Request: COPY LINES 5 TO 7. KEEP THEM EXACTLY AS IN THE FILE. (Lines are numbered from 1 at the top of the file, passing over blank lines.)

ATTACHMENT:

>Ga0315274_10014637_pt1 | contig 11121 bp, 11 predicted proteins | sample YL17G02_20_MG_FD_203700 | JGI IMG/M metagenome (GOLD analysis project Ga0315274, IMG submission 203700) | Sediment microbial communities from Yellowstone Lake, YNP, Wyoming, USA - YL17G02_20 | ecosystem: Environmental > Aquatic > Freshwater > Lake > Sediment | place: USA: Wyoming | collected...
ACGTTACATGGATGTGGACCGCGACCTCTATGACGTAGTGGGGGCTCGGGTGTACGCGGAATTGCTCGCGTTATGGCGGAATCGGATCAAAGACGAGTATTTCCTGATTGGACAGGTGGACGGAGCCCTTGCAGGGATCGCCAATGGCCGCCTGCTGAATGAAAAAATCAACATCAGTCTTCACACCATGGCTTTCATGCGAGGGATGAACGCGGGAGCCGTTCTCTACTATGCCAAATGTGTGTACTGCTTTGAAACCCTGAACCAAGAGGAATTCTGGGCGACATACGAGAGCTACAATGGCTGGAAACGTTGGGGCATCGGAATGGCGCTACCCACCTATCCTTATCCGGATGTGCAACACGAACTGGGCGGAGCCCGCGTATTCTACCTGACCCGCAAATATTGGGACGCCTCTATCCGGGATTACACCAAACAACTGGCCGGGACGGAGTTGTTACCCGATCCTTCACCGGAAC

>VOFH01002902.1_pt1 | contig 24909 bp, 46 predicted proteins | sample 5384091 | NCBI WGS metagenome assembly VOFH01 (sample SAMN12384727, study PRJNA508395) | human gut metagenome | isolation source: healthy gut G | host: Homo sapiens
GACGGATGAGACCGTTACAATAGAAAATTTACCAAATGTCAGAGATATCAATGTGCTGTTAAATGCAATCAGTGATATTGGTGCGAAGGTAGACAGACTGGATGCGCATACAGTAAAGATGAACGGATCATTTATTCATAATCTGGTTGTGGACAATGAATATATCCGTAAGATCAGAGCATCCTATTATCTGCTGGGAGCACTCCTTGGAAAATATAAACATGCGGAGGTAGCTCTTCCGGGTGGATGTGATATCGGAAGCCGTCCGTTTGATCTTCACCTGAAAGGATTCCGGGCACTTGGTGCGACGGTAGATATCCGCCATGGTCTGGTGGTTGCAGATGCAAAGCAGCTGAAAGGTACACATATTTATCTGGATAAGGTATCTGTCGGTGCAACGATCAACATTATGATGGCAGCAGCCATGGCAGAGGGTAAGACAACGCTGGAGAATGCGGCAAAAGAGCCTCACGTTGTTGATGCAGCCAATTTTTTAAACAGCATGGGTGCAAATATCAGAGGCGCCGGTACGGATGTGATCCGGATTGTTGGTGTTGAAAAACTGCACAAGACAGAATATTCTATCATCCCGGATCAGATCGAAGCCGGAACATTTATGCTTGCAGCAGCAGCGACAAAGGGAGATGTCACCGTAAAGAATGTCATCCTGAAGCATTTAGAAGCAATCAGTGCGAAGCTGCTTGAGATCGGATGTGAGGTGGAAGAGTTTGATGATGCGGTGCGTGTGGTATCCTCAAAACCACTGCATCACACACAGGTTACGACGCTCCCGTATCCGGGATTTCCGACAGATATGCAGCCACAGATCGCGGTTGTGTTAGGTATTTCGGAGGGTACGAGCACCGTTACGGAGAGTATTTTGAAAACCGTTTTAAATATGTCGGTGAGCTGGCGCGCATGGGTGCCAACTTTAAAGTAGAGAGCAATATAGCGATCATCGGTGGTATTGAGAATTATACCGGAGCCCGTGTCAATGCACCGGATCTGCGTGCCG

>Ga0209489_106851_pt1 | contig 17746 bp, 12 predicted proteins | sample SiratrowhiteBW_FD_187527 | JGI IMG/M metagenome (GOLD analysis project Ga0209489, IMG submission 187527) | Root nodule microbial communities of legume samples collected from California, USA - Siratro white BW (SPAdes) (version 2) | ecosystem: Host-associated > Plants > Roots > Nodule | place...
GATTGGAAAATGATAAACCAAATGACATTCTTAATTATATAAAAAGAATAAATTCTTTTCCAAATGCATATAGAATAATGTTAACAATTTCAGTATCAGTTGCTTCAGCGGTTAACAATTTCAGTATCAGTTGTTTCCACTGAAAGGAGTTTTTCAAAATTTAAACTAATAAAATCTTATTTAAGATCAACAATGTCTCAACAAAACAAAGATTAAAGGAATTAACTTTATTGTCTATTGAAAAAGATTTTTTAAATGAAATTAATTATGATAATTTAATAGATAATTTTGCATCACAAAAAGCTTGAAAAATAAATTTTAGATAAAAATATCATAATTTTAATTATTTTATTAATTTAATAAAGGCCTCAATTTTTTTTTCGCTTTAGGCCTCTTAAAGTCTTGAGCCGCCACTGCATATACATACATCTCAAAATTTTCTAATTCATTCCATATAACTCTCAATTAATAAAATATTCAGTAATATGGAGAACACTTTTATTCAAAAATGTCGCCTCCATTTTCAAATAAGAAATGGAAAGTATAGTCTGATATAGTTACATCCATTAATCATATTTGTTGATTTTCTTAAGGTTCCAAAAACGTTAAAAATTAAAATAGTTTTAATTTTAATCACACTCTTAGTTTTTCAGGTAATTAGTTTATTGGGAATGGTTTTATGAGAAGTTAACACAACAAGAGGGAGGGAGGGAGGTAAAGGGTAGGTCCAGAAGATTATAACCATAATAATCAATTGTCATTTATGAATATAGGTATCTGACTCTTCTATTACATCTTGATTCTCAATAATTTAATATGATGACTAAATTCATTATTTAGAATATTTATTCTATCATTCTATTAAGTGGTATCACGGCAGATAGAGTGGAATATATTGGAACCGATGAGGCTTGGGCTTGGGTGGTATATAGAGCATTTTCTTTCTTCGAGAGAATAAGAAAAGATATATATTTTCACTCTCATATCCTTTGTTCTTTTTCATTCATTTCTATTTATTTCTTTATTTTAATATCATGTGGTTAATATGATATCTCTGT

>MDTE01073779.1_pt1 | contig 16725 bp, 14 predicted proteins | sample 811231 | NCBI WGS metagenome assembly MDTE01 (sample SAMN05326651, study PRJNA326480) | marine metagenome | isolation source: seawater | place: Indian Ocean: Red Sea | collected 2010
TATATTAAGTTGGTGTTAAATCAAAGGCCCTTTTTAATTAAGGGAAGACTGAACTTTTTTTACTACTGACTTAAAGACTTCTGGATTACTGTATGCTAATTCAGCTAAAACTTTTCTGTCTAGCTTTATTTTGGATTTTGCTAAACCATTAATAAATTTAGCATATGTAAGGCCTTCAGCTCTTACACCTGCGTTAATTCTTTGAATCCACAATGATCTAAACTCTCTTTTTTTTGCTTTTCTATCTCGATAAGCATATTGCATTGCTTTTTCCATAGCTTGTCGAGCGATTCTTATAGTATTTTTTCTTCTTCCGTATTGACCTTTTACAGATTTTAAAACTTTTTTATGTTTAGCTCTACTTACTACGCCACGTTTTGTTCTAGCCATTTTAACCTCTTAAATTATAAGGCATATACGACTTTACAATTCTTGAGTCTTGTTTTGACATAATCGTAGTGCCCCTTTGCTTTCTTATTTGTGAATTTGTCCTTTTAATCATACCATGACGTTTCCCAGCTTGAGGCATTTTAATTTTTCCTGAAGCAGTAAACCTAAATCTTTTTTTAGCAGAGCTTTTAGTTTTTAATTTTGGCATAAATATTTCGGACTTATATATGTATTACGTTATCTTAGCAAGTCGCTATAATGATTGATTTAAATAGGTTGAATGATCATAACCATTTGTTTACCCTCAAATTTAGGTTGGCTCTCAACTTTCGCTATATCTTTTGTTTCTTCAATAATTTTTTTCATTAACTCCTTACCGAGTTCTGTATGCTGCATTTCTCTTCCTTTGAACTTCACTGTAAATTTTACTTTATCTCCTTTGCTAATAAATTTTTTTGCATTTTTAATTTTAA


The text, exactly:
>Ga0209489_106851_pt1 | contig 17746 bp, 12 predicted proteins | sample SiratrowhiteBW_FD_187527 | JGI IMG/M metagenome (GOLD analysis project Ga0209489, IMG submission 187527) | Root nodule microbial communities of legume samples collected from California, USA - Siratro white BW (SPAdes) (version 2) | ecosystem: Host-associated > Plants > Roots > Nodule | place...
GATTGGAAAATGATAAACCAAATGACATTCTTAATTATATAAAAAGAATAAATTCTTTTCCAAATGCATATAGAATAATGTTAACAATTTCAGTATCAGTTGCTTCAGCGGTTAACAATTTCAGTATCAGTTGTTTCCACTGAAAGGAGTTTTTCAAAATTTAAACTAATAAAATCTTATTTAAGATCAACAATGTCTCAACAAAACAAAGATTAAAGGAATTAACTTTATTGTCTATTGAAAAAGATTTTTTAAATGAAATTAATTATGATAATTTAATAGATAATTTTGCATCACAAAAAGCTTGAAAAATAAATTTTAGATAAAAATATCATAATTTTAATTATTTTATTAATTTAATAAAGGCCTCAATTTTTTTTTCGCTTTAGGCCTCTTAAAGTCTTGAGCCGCCACTGCATATACATACATCTCAAAATTTTCTAATTCATTCCATATAACTCTCAATTAATAAAATATTCAGTAATATGGAGAACACTTTTATTCAAAAATGTCGCCTCCATTTTCAAATAAGAAATGGAAAGTATAGTCTGATATAGTTACATCCATTAATCATATTTGTTGATTTTCTTAAGGTTCCAAAAACGTTAAAAATTAAAATAGTTTTAATTTTAATCACACTCTTAGTTTTTCAGGTAATTAGTTTATTGGGAATGGTTTTATGAGAAGTTAACACAACAAGAGGGAGGGAGGGAGGTAAAGGGTAGGTCCAGAAGATTATAACCATAATAATCAATTGTCATTTATGAATATAGGTATCTGACTCTTCTATTACATCTTGATTCTCAATAATTTAATATGATGACTAAATTCATTATTTAGAATATTTATTCTATCATTCTATTAAGTGGTATCACGGCAGATAGAGTGGAATATATTGGAACCGATGAGGCTTGGGCTTGGGTGGTATATAGAGCATTTTCTTTCTTCGAGAGAATAAGAAAAGATATATATTTTCACTCTCATATCCTTTGTTCTTTTTCATTCATTTCTATTTATTTCTTTATTTTAATATCATGTGGTTAATATGATATCTCTGT

>MDTE01073779.1_pt1 | contig 16725 bp, 14 predicted proteins | sample 811231 | NCBI WGS metagenome assembly MDTE01 (sample SAMN05326651, study PRJNA326480) | marine metagenome | isolation source: seawater | place: Indian Ocean: Red Sea | collected 2010